GREAT WESTERN RAILWAY TELEGRAPHIC CODES were a commercial telegraph code used to shorten the telegraphic messages sent between the stations and offices of the railway. The codes listed below are taken from the 1939 edition of the Telegraph Message Code book unless stated otherwise. CONTENTS * 1 History * 2 Wagons * 3 Carriages * 4 Standard phrases * 5 See also * 6 References HISTORYThe Great Western Railway (GWR) pioneered telegraph communication over the 13 miles (21 km) from Paddington to West Drayton on 9 April 1839 using Cooke and Wheatstone equipment. Although this early system fell into disuse after a few years, from 1850 a new contract with the Electric Telegraph Company saw double-needle telegraphs working at most stations on the line; these were replaced by single-needle machines from 1860. Although used primarily as a safety device to regulate the passage of trains, it was also used to pass messages between the staff
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Head End Power Car
A HEAD END POWER CAR is a rail car that supplies head end power (HEP). Since most modern locomotives supply HEP they are mostly used by heritage railways that use older locomotives, or by railroad museums that take their equipment on excursions. Quite a few head end power cars started out as other forms of rolling stock that have been rebuilt with diesel generators and fuel tanks to supply HEP to the passenger equipment. REFERENCES * ^ "Nevada Southern Railway\'s website describing their head end power car". * ^ "Cuyahoga Valley Scenic Railroad\'s description of their car\'s history and conversion". Archived from the original on 2012-10-02. * ^ "Heart of Dixie Railroad Museum\'s equipment roster with a brief description of their HEP car"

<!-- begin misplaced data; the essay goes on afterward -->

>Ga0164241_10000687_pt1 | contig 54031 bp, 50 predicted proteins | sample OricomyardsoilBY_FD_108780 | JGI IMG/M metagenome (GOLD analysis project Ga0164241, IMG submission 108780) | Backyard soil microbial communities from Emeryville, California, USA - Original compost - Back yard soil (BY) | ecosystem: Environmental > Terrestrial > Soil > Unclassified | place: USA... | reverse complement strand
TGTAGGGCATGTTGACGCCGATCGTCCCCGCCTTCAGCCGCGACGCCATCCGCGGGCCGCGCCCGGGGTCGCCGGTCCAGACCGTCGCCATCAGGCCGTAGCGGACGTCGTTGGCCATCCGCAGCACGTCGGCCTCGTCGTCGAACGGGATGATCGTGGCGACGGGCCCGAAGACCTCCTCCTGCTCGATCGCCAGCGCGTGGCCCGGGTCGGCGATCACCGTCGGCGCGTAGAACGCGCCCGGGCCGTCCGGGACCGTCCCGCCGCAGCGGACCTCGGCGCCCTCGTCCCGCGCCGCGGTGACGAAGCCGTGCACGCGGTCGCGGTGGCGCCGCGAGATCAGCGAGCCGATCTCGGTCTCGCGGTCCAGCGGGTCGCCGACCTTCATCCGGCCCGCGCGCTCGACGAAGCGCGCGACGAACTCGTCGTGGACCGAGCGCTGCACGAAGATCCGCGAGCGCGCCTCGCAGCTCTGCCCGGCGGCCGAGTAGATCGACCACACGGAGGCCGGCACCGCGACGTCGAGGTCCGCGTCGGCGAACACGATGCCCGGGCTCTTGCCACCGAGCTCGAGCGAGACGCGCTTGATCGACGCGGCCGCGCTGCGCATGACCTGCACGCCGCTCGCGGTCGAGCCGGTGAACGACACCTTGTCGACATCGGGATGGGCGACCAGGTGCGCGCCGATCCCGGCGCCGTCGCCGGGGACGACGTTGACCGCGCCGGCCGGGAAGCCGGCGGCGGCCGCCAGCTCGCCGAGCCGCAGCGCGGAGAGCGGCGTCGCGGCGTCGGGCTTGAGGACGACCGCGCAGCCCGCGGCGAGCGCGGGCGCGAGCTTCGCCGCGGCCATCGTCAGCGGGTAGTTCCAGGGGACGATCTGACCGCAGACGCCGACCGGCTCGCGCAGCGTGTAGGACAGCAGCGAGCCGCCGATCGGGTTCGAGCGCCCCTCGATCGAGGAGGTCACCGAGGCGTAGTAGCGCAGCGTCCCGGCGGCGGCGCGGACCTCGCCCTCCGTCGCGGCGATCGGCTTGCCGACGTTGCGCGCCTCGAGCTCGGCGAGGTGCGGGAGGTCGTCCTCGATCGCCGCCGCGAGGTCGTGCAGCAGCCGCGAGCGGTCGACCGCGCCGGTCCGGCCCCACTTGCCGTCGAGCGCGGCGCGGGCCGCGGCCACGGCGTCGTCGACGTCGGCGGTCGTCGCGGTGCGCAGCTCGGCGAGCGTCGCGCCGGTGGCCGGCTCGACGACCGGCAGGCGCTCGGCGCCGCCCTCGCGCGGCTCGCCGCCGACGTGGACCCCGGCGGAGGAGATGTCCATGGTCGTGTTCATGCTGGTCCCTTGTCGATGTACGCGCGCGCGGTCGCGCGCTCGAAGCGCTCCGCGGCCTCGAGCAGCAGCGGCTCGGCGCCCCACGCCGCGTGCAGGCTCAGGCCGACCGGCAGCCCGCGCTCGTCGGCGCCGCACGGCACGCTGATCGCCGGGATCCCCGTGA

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Telegraphese
TELEGRAM STYLE, TELEGRAPH STYLE, TELEGRAPHIC STYLE or TELEGRAPHESE is a clipped way of writing that attempts to abbreviate words and pack as much information into the smallest possible number of words or characters. It originated in the telegraph age when telecommunication consisted only of short messages transmitted by hand over the telegraph wire. The telegraph companies charged for their service by the number of words in a message, with a maximum of 15 characters per word for a plain-language telegram, and 10 per word for one written in code. The style developed to minimize costs but still convey the message clearly and unambiguously. Related but distinct, is the historical practice of using abbreviations and code words to compress the meaning of phrases into a small set of characters for ease of transmission over a telegraph , a device for transmitting electrical impulses used for communications, introduced from 1839 onwards
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SMS Language
SMS
SMS
LANGUAGE, TEXTESE or TEXTING LANGUAGE is the abbreviated language and slang commonly used with mobile phone text messaging, or other Internet
Internet
-based communication such as email and instant messaging . Three features of early mobile phone messaging encouraged users to use abbreviations: (a) Text entry was difficult, requiring multiple key presses on a small keypad to generate each letter; (b) Messages were limited to 160 characters; and (c) it made texting faster. Once it became popular it took on a life of its own and was often used outside of its original context. At its peak, it was the cause of vigorous debate about its potentially detrimental effect on literacy, but with the advent of alphabetic keyboards on smartphones its use, and the controversies surrounding it, have receded and died off